Saturday, May 29, 2010

Slacking Off in Europe

Germany is proving to be more of a distraction than I thought it would be. Hence the lack of "Capri: Part Two."

We leave Monday morning for Paris.  Sunday night for most of you.  We'll spend the week in Paris, then be back in the states on Saturday.  I'll try to write before then, but I'm not sure it will be possible.  But I'm alive and well in Berlin and I'll post again as soon as I can.

Thursday, May 27, 2010

Capri Sun

I'm tempted to tell you that all you need to know about Capri is that it is beautiful, because I don't know if any words I write will give you the proper impression. Much like how I felt about Pompeii. Clearly I'm not as gifted a writer as I'd like to believe. I'll work on that.

I actually should say that Capri is not just beautiful; it's probably the most beautiful place I've ever seen. Maybe I'm only saying that now because it's also the most recent place I've seen, but I don't think so. It's high on the list. Let's give you an overview: Capri is an island off the Sorrentine Peninsula.  The Gulf of Naples is to the north, and the Tyrrhenian Sea (part of the Mediterranean) is to the south. The island itself is not that big. There are essentially two parts to it: Capri and Anacapri. I guess they're just little towns on the rock named Capri. A woman in a shop in Anacapri told us that the city of Capri has a population of 7,000, while Anacapri has 5,000 residents. During tourist season, I'm sure those numbers at least double.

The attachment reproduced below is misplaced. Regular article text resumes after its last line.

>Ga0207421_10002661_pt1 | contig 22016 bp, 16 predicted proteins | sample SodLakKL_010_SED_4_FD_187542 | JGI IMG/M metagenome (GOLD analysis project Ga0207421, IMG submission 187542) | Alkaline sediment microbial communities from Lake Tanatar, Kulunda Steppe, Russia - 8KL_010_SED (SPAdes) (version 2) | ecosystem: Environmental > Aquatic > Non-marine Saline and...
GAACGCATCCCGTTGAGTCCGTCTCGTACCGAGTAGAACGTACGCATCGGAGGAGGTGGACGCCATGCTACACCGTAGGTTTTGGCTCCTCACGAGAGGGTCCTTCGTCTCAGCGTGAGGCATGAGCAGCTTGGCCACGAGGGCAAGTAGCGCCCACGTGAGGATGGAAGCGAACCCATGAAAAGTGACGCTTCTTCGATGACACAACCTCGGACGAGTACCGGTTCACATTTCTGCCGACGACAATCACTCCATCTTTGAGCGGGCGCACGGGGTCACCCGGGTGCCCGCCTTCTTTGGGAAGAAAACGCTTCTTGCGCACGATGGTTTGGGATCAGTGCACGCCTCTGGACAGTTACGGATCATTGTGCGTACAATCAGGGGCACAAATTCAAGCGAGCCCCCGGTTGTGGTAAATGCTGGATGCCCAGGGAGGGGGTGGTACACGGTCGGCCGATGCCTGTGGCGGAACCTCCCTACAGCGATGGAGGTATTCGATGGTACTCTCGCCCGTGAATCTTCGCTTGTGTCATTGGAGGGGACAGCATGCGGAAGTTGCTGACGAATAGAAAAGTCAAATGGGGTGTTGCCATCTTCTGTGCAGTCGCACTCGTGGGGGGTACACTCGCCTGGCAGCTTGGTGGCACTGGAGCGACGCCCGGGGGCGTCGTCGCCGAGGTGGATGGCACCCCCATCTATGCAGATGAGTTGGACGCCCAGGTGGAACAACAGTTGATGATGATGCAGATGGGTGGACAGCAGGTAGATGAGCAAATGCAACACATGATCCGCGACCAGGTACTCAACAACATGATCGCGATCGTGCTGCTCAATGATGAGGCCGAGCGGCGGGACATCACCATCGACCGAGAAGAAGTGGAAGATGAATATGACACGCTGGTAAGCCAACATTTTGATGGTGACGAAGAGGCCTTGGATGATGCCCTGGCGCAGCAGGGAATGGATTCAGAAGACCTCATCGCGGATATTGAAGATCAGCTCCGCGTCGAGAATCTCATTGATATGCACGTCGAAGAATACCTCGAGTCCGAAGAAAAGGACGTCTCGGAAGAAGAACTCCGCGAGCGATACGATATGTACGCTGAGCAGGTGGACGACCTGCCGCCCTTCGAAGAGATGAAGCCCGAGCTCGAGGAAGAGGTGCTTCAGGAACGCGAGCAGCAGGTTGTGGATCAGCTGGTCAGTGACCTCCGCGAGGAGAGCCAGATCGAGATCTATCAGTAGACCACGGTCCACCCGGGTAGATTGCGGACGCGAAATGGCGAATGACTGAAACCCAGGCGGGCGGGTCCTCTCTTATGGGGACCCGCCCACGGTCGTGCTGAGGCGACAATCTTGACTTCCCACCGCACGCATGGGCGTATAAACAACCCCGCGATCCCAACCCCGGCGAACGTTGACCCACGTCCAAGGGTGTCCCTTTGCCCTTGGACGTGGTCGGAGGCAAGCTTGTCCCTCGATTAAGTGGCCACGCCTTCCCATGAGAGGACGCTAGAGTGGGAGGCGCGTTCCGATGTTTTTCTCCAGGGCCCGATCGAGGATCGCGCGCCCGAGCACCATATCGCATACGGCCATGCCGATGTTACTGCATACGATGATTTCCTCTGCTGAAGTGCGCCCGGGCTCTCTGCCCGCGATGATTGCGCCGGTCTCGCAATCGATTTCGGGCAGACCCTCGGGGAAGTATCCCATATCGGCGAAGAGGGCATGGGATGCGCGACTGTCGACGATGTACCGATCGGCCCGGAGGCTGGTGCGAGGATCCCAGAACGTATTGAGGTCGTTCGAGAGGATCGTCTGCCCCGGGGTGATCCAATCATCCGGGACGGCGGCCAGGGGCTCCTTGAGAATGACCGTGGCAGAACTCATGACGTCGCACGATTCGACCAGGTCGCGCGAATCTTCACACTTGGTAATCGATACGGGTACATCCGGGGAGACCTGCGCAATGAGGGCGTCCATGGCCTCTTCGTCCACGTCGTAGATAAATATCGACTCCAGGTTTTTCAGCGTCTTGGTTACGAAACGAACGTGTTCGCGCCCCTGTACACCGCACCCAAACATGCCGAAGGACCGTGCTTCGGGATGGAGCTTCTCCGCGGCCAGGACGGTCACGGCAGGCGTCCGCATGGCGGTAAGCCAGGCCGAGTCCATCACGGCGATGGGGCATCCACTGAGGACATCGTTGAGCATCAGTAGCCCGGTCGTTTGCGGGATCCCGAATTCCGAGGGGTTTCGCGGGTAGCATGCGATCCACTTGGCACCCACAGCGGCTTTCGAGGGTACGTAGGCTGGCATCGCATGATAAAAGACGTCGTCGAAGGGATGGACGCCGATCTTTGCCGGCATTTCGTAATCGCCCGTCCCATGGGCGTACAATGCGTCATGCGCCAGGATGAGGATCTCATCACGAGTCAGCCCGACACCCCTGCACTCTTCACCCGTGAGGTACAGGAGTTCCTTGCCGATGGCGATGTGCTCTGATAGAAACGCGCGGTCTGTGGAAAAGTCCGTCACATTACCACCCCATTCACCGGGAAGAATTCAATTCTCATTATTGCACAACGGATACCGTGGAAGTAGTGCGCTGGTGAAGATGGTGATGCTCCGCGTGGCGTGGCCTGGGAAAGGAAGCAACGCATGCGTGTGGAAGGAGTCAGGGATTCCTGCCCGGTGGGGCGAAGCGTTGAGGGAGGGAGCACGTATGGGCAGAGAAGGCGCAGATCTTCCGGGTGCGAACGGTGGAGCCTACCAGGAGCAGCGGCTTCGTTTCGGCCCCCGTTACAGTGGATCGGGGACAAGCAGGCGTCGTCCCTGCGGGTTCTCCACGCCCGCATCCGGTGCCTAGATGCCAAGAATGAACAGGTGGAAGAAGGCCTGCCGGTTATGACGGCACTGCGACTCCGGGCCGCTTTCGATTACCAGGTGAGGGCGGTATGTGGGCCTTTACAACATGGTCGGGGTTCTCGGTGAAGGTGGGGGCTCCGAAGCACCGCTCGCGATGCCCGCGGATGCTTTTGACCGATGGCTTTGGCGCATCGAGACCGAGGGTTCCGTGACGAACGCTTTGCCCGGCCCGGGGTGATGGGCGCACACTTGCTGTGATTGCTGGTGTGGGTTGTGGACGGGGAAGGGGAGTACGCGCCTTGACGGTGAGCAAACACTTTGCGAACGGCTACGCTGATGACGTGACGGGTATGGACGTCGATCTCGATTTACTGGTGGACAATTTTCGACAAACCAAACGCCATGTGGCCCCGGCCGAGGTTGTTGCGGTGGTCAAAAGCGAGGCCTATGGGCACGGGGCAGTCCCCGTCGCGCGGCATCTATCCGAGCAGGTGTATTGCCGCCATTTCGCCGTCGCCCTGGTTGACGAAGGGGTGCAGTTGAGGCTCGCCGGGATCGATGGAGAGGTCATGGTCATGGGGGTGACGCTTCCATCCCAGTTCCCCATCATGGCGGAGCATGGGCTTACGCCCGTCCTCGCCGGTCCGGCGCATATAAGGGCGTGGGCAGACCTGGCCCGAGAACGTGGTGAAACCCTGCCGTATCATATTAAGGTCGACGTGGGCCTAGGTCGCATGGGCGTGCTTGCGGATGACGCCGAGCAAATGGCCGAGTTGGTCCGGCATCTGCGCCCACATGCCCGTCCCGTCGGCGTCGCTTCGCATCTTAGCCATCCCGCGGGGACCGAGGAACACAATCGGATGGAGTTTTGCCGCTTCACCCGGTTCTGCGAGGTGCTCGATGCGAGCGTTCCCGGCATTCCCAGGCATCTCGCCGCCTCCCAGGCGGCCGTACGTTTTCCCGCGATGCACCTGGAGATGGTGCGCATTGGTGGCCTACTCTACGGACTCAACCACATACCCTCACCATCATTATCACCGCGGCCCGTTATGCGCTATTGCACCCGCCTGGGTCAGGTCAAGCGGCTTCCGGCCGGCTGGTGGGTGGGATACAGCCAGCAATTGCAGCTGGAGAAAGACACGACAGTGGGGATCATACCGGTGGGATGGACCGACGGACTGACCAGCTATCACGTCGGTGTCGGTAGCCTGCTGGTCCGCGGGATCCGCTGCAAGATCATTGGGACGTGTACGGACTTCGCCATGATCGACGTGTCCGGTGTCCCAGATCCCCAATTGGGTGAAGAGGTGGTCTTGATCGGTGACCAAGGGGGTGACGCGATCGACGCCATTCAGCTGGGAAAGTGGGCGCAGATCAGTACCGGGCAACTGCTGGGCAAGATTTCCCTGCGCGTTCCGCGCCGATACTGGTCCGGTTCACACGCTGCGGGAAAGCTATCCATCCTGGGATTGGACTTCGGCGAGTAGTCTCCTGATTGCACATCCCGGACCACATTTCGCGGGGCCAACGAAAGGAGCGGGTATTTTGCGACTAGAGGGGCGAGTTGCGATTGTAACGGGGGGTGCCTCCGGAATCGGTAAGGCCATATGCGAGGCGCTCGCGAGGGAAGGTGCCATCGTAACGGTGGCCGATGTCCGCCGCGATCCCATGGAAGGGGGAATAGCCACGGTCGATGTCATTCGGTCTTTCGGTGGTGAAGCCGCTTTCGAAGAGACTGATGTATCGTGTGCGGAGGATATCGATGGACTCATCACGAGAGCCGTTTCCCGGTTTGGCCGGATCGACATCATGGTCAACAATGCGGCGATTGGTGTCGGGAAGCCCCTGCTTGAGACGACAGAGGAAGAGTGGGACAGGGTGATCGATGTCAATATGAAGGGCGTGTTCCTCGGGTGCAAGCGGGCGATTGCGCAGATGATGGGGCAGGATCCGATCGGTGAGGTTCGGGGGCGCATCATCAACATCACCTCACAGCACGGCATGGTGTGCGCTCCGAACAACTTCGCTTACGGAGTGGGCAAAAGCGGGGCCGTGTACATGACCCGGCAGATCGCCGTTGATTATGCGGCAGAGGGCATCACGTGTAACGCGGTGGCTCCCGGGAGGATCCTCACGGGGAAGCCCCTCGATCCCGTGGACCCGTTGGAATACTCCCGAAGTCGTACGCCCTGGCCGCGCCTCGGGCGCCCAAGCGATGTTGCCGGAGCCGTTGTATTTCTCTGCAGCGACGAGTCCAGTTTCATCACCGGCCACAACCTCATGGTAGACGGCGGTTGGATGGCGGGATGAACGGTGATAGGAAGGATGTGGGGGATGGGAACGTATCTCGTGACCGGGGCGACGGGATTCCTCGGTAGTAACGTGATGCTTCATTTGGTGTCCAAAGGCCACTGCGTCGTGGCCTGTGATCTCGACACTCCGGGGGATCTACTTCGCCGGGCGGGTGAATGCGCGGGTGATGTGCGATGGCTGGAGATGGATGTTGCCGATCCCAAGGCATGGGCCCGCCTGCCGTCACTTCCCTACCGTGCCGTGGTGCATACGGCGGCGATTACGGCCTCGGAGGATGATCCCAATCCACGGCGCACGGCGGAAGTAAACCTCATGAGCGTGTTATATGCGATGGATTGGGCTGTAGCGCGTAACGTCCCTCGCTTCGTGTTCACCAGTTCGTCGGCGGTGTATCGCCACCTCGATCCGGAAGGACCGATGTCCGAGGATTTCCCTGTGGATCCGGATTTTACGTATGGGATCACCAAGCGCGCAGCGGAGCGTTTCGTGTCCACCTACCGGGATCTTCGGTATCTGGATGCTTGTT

After we got back from Pompeii on Sunday afternoon, we took a cab to our hotel, got our bags, then got a cab to the ferry terminal. Our ferry left Naples at 2:40 pm, scheduled to take 45 minutes. It took closer to an hour, but it doesn't matter. The ship was pretty big, but not in the least bit crowded. Looked a lot like this:


One thing you may have learned about me by now is that I am a worrywart from way back. I am scared of everything. Here is just a partial list:

Boats
The ocean
Elevators
Airplanes
Disneyland's Haunted Mansion
Crowds
Spiders
Bats/Rabies (a partial explanation can be found here)
Normal human emotion

It would seem that a trip to Italy is good way to broaden one's horizons. I'm not saying I've conquered all those fears in the last six weeks, and I'm not even saying which of those fears I've had to face; but I've at least managed to face some of them, and perhaps that puts me on the road to recovery.

(That said, I started this post while sitting in the Rome airport, freaking out about my two-hour flight to Berlin)

The point is, though I started the boat trip across the Gulf of Naples with a fair amount of trepidation, eventually I just sat back and enjoyed the ride. It was a clear day, and we all know how far you can see on one of those days.

Tuesday, May 25, 2010

Pompeii

Turns out, there is internet everywhere. Which means I can not only check baseball scores, but even watch a game, like I did Sunday night. I saw the Red Sox win, then turned off the Dodgers game in the seventh inning. It was late; I was tired. Give me a break.